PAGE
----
Deals among the nation’s largest health insurers in recent weeks have been almost head-spinning. But whatever the details, if the combinations are finalized, the result will be an industry dominated by three colossal insurers.

Consumer advocates, policy experts and former regulators say that what may be good for the insurers may not be good for consumers, especially in the wake of a similar frenzy of deal-making among hospitals and doctors’ groups.

“The consolidation in both of these industries has been shown to have an adverse impact on consumers,” said Leemore S. Dafny, a former official at the Federal Trade Commission who is now a professor at Northwestern University’s Kellogg School of Management.

Anthem, which operates for-profit Blue Cross plans in 14 states, merging with Cigna, another large for-profit carrier, along with the planned deal forAetna to join Humana, a smaller rival known for its private Medicare plans, would create two behemoths.

Along with the already enormous UnitedHealth Group, these companies would control nearly half of the American commercial health insurancemarket, according to Decision Resources Group. Each would have tens of millions of people enrolled in their plans, offered largely through employers or government programs like Medicare.

“I don’t think there’s a guarantee that bigger is better for the consumer,” said Sarah Lueck, a senior policy analyst at the Center on Budget and Policy Priorities who is also a consumer representative for the National Association of Insurance Commissioners, a group of state regulators who may individually weigh in on the potential mergers.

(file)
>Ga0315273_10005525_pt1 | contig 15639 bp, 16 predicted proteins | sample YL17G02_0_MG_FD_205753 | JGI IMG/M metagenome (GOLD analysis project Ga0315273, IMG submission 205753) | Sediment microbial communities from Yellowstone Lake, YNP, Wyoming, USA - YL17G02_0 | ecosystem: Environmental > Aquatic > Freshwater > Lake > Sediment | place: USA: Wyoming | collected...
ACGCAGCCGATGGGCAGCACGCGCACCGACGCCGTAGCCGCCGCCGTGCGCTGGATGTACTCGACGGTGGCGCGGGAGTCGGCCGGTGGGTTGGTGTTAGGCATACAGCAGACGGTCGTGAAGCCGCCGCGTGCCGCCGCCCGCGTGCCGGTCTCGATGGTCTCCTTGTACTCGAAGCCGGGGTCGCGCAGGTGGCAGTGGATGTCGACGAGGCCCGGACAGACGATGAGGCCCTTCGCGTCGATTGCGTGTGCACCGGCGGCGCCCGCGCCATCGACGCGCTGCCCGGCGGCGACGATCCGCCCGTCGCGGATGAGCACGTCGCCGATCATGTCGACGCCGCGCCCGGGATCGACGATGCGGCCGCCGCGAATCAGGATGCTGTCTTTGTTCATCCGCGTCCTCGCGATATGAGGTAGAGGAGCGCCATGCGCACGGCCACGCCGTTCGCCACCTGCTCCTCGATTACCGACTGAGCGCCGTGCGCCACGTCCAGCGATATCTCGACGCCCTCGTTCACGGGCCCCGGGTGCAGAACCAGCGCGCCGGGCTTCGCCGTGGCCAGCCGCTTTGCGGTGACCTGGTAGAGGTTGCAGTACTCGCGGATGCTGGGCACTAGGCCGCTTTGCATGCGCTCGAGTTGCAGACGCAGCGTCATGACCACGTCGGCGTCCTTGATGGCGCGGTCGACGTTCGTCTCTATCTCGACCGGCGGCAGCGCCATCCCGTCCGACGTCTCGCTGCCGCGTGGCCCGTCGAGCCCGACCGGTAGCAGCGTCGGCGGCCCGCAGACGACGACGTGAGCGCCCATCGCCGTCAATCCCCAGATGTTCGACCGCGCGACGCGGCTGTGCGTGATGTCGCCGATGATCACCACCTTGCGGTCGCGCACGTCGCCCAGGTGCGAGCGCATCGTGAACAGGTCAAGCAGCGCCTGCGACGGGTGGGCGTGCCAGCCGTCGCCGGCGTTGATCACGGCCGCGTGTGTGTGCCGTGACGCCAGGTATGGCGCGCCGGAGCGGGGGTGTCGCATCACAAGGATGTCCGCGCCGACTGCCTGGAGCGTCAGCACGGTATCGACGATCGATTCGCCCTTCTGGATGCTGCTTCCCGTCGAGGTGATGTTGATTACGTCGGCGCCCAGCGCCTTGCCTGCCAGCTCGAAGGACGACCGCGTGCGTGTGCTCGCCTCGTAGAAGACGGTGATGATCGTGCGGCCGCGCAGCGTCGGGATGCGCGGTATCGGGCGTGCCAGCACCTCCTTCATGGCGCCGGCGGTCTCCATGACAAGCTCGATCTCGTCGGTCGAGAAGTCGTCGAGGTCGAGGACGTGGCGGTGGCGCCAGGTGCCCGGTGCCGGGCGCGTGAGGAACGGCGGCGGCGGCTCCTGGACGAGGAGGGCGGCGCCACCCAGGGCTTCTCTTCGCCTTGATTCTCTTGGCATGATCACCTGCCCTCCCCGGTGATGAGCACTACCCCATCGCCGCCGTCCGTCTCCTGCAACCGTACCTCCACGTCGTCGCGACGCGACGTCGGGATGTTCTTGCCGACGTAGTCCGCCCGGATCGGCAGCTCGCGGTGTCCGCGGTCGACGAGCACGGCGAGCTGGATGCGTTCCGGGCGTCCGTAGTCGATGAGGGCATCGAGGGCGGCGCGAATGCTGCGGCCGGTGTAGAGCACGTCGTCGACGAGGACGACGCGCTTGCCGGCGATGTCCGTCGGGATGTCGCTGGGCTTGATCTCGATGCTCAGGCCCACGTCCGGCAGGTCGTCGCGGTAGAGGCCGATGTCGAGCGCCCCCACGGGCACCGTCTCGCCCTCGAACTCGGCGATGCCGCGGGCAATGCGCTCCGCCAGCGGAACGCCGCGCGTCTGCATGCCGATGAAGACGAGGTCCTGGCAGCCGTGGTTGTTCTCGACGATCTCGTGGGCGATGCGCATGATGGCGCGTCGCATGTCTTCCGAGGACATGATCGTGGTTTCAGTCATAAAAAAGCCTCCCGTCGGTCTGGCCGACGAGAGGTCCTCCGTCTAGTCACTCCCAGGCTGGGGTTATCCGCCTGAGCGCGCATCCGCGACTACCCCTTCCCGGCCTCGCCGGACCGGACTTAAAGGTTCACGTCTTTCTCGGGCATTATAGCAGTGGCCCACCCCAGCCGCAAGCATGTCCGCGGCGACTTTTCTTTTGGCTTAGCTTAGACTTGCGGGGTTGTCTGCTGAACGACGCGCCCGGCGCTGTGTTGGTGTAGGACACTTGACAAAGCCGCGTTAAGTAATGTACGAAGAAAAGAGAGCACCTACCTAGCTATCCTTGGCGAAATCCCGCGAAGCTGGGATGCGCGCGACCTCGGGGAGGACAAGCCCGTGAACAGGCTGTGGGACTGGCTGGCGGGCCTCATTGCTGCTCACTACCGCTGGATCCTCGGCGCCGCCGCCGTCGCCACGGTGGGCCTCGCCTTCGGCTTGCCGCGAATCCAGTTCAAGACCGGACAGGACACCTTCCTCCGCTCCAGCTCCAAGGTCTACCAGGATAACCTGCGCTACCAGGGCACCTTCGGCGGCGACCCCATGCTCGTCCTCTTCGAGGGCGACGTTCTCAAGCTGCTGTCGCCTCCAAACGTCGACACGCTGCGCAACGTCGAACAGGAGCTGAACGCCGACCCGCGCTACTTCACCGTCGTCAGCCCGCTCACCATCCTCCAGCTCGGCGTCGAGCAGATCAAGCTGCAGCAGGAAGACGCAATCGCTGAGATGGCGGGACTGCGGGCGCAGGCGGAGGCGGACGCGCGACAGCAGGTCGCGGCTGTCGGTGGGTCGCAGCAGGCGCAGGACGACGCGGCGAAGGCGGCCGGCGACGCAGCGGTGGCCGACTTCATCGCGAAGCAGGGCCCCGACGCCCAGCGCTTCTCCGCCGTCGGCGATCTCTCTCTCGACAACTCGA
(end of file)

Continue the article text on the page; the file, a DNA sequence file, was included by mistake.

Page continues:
William J. Baer, who oversees the antitrust division of the Justice Department, which is reviewing the insurance mergers, told Bloomberg TVlast month that the agency would look at each deal on its own merits but also take into account “a trend towards consolidation in the health care insurance market.” The agency declined to comment further.

The insurers insist that combining companies will lead to lower prices and better care for their customers. They point to billions of dollars in efficiencies. Click here to read the full article